Flood wall built to protect Santa Rosa treatment plant
Santa Rosa is putting the finishing touches on a $200,000 wall surrounding vital sections of the Laguna wastewater treatment plant in an effort to prevent El Niño-fueled flood waters from inundating the low-lying facility.
Workers this week maneuvered into place the final few 4,000-pound concrete blocks that will make up most of a 950-foot-long wall designed to keep the waters of the Laguna de Santa Rosa at bay in the event of serious storms.
“It’s a little bit like Legos,” explained Mike Prinz, director of operations at the Llano Road plant, describing the construction process.
The location of the city’s wastewater treatment plant alongside the Laguna leaves it vulnerable to flooding. In the winter of 2005 and 2006, for example, floodwaters entered the plant and swept away an estimated 50,000 gallons of partially treated wastewater. For that and other violations, the city was fined $194,500 by the North Coast Water Quality Control Board.
So plant officials have been thinking for a few years about building a permanent flood protection wall to keep the plant safe from 100-year or even 500-year floods, Prinz said. But that project is still being studied and has yet to be funded.
Global warming is part of the calculation behind the need for a permanent wall. The Laguna won’t be affected by rising sea levels anytime soon, as it drains into the Russian River near Forestville, about 20 miles inland and about 50 feet above sea level. But experts expect a warmer planet will result in more intense storms, which could increase the frequency of local flooding, Prinz said.
As a strengthening El Niño last year increased the likelihood of a wet winter, city officials decided to move forward with a smaller temporary flood wall. They decided to ring some of the lowest areas of the plant with a structure that should protect against a 15-year flood, Prinz said.
Crews have taken about 250 blocks that are 5 feet long and 2.5 feet high, set them in mortar and stacked them two high in some places. There are gaps in the wall in a few areas that cross roads and paths. When needed, those areas will be closed off with inflatable, water-filled flood barriers known as Tiger Dams.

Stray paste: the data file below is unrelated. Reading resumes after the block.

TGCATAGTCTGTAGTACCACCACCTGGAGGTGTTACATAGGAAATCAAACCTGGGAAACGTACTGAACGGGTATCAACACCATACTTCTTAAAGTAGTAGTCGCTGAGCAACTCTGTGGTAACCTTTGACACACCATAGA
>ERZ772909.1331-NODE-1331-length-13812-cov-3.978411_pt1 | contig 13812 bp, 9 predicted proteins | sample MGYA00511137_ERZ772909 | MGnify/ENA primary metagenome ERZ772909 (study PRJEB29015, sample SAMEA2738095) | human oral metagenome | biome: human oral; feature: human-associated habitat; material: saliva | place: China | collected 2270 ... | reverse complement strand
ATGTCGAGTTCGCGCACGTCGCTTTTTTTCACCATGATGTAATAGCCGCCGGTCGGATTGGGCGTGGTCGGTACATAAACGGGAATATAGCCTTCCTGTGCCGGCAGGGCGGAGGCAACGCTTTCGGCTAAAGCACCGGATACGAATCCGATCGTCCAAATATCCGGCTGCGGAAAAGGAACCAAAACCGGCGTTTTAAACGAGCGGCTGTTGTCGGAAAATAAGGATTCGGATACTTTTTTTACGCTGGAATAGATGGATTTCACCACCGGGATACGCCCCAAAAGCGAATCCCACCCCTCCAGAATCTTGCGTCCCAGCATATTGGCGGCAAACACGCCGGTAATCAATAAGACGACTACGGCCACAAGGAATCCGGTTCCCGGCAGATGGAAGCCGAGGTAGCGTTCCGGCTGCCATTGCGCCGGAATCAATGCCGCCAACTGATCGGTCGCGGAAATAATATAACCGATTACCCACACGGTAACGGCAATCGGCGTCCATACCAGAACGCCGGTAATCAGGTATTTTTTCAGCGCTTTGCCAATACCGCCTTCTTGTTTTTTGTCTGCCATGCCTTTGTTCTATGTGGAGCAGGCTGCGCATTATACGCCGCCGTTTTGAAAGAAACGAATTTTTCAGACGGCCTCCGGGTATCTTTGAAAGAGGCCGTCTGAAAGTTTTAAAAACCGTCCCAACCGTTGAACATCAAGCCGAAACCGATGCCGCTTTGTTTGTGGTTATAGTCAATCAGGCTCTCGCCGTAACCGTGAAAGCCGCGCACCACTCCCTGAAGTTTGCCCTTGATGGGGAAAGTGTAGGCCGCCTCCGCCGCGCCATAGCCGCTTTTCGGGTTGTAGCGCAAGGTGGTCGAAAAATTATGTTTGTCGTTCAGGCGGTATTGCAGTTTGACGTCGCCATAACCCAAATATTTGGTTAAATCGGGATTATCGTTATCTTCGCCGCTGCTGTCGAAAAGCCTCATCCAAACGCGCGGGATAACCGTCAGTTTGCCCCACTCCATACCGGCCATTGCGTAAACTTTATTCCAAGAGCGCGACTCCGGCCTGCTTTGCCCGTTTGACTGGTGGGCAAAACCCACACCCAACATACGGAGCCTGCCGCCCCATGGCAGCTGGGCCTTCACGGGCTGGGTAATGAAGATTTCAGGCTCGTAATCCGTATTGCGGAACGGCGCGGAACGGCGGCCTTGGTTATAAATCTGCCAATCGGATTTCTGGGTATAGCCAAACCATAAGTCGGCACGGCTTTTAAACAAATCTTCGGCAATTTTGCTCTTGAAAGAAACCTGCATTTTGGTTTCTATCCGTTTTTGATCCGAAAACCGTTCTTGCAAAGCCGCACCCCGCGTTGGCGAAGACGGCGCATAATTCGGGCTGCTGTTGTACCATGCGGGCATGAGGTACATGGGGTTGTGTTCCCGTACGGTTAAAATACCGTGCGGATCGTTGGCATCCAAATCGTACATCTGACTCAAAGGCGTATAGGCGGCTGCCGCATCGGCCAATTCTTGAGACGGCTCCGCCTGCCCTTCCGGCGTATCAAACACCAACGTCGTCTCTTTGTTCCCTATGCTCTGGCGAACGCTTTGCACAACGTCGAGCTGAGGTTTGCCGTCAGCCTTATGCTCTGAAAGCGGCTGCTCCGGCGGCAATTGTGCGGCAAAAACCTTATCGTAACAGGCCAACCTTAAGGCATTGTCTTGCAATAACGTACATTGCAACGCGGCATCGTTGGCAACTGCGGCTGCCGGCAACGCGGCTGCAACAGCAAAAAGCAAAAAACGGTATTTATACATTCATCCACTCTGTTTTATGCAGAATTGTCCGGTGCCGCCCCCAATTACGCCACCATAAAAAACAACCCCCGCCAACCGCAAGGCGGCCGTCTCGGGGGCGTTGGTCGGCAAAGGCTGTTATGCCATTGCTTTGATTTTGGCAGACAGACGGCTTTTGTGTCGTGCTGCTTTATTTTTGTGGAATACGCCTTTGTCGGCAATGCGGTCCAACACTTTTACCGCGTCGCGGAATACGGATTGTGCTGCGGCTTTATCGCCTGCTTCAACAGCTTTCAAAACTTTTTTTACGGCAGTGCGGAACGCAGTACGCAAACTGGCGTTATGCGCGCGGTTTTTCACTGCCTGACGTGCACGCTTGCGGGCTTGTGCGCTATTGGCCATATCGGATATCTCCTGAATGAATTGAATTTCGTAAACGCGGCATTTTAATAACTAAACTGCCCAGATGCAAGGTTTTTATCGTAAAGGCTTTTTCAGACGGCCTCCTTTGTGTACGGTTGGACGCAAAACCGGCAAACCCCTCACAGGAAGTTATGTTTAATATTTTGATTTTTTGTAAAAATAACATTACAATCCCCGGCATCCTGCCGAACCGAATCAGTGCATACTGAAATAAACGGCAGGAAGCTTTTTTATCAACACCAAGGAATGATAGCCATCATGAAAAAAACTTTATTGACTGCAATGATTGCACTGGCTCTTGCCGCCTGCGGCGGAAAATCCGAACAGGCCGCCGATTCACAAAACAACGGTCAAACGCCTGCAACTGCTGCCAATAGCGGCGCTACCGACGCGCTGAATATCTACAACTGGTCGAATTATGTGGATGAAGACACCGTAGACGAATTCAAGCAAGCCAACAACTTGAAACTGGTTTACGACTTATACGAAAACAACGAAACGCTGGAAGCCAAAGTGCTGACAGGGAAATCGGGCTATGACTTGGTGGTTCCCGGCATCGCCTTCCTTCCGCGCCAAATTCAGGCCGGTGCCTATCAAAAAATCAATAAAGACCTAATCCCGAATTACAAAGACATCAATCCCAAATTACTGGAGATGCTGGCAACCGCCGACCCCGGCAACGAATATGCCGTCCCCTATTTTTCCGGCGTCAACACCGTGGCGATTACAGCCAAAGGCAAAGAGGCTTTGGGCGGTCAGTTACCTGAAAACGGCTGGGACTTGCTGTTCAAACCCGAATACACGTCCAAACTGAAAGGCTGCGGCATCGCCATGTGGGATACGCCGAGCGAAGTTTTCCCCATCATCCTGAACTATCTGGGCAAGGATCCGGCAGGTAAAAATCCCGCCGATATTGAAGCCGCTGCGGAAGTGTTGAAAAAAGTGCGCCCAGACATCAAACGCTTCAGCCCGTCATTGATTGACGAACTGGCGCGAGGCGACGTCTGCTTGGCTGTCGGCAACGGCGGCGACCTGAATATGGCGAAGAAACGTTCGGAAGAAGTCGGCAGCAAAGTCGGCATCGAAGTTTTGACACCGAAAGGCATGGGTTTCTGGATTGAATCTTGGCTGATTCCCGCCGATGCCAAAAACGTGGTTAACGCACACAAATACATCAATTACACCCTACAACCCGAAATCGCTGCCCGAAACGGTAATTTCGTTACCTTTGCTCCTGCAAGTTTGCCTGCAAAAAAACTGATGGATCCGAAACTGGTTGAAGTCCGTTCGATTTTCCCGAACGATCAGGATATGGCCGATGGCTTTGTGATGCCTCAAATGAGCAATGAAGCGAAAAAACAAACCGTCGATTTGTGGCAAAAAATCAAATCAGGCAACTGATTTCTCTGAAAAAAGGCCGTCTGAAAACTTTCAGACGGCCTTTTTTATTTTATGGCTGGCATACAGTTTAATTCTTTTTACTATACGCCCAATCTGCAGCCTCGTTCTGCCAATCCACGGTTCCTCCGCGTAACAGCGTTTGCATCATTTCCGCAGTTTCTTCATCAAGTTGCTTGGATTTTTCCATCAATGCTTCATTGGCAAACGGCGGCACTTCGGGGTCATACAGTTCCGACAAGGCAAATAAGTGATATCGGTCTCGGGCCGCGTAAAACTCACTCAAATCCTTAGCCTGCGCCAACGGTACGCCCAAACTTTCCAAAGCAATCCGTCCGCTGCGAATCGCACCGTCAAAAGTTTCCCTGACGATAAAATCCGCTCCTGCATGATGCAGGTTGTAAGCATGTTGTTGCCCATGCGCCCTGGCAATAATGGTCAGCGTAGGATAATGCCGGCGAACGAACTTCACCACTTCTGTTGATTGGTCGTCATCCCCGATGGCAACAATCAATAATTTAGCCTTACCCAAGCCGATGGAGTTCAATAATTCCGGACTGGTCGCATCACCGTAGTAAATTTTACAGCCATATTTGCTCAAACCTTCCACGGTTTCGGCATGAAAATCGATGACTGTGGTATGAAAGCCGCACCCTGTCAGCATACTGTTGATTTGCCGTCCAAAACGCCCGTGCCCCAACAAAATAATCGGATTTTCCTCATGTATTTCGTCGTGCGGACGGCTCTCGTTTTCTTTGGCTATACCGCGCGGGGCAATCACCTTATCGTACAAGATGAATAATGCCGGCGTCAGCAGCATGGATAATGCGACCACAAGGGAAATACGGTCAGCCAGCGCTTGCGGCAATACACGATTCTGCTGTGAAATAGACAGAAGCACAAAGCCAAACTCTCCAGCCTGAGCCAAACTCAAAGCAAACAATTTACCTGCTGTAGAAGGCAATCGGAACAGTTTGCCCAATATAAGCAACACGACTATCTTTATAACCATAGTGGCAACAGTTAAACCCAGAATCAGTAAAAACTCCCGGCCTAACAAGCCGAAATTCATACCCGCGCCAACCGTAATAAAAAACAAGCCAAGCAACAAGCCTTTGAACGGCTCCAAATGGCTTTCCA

The wall doesn’t go around the entire plant, just around key portions of the treatment process, including massive clarifying tanks, filters that remove remaining particles, and the ultraviolet lights that serve as the final step to disinfect the water.
When waves of Laguna water pour into that finely tuned process, the system becomes overwhelmed.
“The plant wasn’t designed to take all that additional water,” Prinz said.
At $200,000, the project is actually one of the least expensive upgrades done in recent years at the plant. Roughly speaking, the project amounts to one-tenth of 1 percent of the plant’s roughly $200 million value, he noted.
Keeping that unwanted water out will protect the environment against spills and save ratepayers from fines in a tighter regulatory environment, Prinz said.
“Should we pay more money in violations, or should we put that money into something that will prevent violations?” he said.
You can reach Staff Writer Kevin McCallum at 521-5207 or email@example.com. On Twitter @srcitybeat.